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MG MGA - Barney needs help

See the MG Experience site. Barney needs a workshop near Chesapeake Bay. He thinks number four piston has broken off across the top!

P. Tilbury


I'm not registered on the exp site, so I sent Barney a message to his travel site. In case he doesn't get it there, I will repeat it here minus the phone numbers.

Thanks for keeping us up to date.



Peter Tilbury on the BBS posted your trouble, and I read the details on the MGExp, but I'm not registered on MGExp so canít answer there. I am too far to help with a shop, but I have experience with broken pistons on a Toyota Corona.

I believe that you need to pull the valve cover, slack the adjusters, slide the rockers to the side, and pull the push tubes out of the dead cylinder. If you don't, oil will splash into the intake manifold and get sucked into the good cylinders, which will make smoke and get you stopped by the cops, and foul adjacent plugs. I did about 400 miles this way in the Toyota, but without pulling the push tubes, it smoked and the plugs fouled.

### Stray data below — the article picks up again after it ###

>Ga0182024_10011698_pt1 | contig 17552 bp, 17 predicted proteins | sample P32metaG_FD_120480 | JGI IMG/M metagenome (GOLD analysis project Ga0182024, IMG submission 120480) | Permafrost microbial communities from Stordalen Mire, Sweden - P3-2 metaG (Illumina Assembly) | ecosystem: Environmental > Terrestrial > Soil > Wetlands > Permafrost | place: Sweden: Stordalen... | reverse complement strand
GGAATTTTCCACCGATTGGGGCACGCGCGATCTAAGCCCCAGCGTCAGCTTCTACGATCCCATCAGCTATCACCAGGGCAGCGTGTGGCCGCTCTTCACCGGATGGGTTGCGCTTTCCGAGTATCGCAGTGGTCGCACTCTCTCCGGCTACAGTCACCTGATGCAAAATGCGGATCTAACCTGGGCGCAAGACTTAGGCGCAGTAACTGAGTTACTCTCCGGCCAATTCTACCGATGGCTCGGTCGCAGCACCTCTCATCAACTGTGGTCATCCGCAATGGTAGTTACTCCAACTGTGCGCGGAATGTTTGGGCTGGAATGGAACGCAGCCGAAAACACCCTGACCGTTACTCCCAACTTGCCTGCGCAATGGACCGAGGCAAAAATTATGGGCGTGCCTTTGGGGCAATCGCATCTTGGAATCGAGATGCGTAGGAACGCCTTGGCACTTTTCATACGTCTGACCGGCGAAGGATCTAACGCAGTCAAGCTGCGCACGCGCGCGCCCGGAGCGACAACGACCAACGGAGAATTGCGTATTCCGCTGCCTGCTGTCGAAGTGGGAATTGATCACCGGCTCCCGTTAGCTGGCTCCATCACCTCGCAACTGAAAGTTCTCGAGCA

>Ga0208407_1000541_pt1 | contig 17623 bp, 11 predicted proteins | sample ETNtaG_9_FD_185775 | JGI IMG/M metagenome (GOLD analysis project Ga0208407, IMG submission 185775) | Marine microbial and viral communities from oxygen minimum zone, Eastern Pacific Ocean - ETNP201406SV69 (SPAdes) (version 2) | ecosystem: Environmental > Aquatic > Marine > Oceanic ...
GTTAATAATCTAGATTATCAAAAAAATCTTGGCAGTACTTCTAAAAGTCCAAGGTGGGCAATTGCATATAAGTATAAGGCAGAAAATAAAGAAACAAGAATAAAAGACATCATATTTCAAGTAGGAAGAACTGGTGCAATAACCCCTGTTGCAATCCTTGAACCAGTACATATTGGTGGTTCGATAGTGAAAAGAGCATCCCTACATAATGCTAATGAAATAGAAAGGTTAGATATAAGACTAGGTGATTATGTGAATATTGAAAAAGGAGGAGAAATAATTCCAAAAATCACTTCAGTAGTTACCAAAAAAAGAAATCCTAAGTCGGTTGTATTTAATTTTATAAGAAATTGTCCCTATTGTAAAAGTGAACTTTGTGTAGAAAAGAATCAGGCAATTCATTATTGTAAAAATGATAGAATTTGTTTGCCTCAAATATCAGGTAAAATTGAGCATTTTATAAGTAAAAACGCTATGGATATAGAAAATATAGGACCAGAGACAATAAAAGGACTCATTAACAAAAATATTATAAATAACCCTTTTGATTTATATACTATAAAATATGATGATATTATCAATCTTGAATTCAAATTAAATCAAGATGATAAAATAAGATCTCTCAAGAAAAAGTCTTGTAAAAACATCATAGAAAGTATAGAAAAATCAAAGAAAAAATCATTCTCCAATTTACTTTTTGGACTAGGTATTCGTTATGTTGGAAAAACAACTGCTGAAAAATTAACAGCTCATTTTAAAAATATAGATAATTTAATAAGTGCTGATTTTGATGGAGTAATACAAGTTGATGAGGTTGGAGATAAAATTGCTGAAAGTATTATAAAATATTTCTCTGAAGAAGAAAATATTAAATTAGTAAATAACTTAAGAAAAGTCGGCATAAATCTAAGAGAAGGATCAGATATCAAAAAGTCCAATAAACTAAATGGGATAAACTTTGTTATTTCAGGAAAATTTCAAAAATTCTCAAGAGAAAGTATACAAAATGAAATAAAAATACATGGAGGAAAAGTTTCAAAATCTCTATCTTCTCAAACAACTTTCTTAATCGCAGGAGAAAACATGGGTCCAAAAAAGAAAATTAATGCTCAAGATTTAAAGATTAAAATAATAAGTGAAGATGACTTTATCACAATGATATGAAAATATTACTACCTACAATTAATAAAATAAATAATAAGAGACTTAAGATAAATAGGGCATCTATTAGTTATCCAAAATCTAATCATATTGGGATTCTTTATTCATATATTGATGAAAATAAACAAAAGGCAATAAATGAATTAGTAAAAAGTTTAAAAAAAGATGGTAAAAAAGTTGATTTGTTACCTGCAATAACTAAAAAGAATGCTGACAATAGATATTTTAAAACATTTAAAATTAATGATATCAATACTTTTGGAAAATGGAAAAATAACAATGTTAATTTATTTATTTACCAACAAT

I have enjoyed following your adventure, and would be happy to have you stop for a visit. Camping in the house or in the woods around the house is available. The house is under reconstruction so when I say, "camping in the house" it is not a figure of speech.

If and when you get near Louisville, KY, you can catch me at:
C R Huff